Changes to how and where we vote will likely have an impact on voter turnout, experts are predicting, which could especially affect the number of voters from underrepresented groups and marginalized communities.
Mail-in vote complications
Holding a snap election during an ongoing pandemic will likely see an increase in mail-in votes, though some say that option could also dissuade voters. And while college and university campuses and seniors centres have traditionally been used as voting polling stations in past elections, that won’t be the case this time. In turn, it could see a decline in specific demographics.
Duff Conacher, co-founder of Democracy Watch and Democracy Education Network, says a mail-in ballot just means there’s more steps involved when it comes to casting your ballot.
“Whenever you add a few more steps to any process, you will decrease participation,” he tells Yahoo News Canada.
Because it was a snap election...Elections Canada said it doesn’t have the time to set up polling stations at universities and college campuses, which will make it more difficult for students to vote and that will likely decrease voter turnout by students and youth overall.Duff Conacher, Co-Founder of Democracy Watch and Democracy Education Network
Seniors in homes will face challenge voting
Laura Tamblyn Watts, president and CEO of CanAge, a seniors advocacy organization, says her group is in close contact with Elections Canada to discuss how seniors will be navigating the next election. The absence of voting stations at senior homes could prove to be an additional barrier for some of the elderly population.
She explains that the administration of a long-term care or congregate home, such as a manager or director, must proactively reach out to their local Elections Canada polling office and book a mobile polling site. That way, Elections Canada’s officials can come into the care homes and there will be on the ground voting. But that option presents its own problems.
“People who come in with the mobile polling are not required to be vaccinated, they’re not federal employees and that’s an additional challenge for anyone who might want to go to a polling station,” she says. “There are requirements for protective gear, masking and social distancing but this is an additional concern for long term care workers, especially in a third and fourth wave.”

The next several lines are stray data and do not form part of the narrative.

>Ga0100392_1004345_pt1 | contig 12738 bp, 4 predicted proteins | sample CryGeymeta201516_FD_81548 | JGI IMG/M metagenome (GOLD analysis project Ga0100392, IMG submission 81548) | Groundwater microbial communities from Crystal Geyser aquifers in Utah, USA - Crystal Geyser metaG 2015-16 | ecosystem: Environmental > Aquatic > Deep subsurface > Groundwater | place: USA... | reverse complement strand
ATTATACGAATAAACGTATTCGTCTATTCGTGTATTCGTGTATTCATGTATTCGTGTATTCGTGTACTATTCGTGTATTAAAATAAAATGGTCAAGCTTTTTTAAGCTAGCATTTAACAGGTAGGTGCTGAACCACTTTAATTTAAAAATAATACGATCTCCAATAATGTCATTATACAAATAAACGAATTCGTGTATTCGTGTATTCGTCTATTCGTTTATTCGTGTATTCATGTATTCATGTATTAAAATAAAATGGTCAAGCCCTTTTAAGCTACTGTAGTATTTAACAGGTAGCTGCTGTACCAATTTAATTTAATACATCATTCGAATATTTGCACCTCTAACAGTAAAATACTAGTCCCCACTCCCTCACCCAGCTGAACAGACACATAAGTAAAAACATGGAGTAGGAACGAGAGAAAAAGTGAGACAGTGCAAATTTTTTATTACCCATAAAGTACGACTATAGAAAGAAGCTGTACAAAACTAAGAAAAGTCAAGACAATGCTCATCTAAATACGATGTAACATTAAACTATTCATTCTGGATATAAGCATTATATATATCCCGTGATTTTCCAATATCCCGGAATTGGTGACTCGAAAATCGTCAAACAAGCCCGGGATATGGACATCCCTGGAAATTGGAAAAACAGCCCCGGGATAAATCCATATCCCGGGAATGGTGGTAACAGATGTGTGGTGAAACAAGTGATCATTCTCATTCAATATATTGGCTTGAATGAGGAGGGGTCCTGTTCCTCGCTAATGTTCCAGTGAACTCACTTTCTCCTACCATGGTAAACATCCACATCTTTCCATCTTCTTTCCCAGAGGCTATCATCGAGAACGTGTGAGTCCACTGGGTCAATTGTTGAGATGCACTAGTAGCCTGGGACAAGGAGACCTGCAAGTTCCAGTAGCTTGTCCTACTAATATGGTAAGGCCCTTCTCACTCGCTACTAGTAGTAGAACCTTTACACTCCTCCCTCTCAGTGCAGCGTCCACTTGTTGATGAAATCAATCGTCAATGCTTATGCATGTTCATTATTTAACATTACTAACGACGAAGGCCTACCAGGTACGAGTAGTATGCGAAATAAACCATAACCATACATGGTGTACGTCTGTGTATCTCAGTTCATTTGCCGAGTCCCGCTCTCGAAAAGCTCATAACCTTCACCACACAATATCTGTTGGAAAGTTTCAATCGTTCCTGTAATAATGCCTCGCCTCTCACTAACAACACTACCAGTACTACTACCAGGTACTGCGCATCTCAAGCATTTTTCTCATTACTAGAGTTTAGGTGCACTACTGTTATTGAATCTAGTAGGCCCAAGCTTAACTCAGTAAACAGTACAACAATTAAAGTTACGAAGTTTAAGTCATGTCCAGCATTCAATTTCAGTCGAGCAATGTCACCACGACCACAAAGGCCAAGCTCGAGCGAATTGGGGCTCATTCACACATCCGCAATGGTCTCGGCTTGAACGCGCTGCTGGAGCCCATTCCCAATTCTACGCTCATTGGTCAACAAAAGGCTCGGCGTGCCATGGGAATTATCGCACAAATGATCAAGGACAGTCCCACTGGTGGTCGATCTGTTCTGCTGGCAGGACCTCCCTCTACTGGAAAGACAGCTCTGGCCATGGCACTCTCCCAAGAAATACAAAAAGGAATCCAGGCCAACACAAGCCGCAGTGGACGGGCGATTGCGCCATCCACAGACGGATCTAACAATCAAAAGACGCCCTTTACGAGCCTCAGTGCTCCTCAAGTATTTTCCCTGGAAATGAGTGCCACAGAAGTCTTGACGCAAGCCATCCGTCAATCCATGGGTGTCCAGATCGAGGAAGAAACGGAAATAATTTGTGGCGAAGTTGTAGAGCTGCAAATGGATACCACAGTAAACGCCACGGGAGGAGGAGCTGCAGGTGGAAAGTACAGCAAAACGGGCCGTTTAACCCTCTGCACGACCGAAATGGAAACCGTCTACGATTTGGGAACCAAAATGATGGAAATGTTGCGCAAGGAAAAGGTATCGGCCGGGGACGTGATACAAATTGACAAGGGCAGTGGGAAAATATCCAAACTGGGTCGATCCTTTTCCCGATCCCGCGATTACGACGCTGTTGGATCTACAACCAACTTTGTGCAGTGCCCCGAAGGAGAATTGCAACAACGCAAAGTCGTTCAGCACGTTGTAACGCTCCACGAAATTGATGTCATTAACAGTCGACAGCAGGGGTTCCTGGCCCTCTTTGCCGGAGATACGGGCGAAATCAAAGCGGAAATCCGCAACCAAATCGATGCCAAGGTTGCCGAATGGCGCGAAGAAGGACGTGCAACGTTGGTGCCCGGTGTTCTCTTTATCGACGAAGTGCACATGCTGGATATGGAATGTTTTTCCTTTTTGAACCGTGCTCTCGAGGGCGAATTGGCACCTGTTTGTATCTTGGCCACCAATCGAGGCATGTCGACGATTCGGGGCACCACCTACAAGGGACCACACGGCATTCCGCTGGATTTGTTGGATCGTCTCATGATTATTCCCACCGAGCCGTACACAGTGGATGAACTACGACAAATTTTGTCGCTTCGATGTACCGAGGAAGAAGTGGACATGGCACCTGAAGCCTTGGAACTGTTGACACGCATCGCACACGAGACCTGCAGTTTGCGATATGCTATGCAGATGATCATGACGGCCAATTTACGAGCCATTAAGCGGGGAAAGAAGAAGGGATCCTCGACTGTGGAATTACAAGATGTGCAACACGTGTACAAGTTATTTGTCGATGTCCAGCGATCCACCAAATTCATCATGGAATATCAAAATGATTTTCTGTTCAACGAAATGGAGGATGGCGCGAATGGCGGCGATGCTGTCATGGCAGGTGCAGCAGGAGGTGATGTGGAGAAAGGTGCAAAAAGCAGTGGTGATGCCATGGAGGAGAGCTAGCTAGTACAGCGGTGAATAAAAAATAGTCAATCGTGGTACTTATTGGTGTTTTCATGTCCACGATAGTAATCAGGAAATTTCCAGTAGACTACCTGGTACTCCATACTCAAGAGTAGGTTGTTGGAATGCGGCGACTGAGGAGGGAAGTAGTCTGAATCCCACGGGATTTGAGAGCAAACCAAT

How candidates meet with their constituents will also be challenged since the usual step of canvassing neighbourhoods isn’t a likely option during a pandemic.
“We wanted to make sure the visitor policies (of long term and congregate care housing) doesn’t conflict with people’s democratic right to meet with elected officials,” Tamblyn Watts says. “Lots of places who provide care are struggling to understand what their requirements are and what are the risks. “
She says that Elections Canada has been helpful in providing a guide for service centres, but the information isn’t that accessible to find on their website.
Door-to-door canvassing, COVID-19 worries skew vote
Gerald Baier, an associate professor of political science at the University of British Columbia, says it’s highly unlikely that candidates will be going door-to-door to meet with voters.
“I don’t think anyone’s going to come to your door, except the mailman, to deliver your ballot,” he says.
Randy Besco, assistant professor of political science at the University of Toronto, concurs. He says that it remains to be seen how parties will adopt their “Get Out The Vote” efforts and if their chosen strategies will work as well.
“Less door-knocking, more phoning? I don't know,” he says.
Besco adds that polling shows that non-White immigrants are more worried about COVID-19, and in turn, are less likely to vote. For that reason, it’s possible turnout will be lower for non-White Canadians this year.
For their part, Elections Canada has included a section on their website to address the impacts of COVID-19 on the election.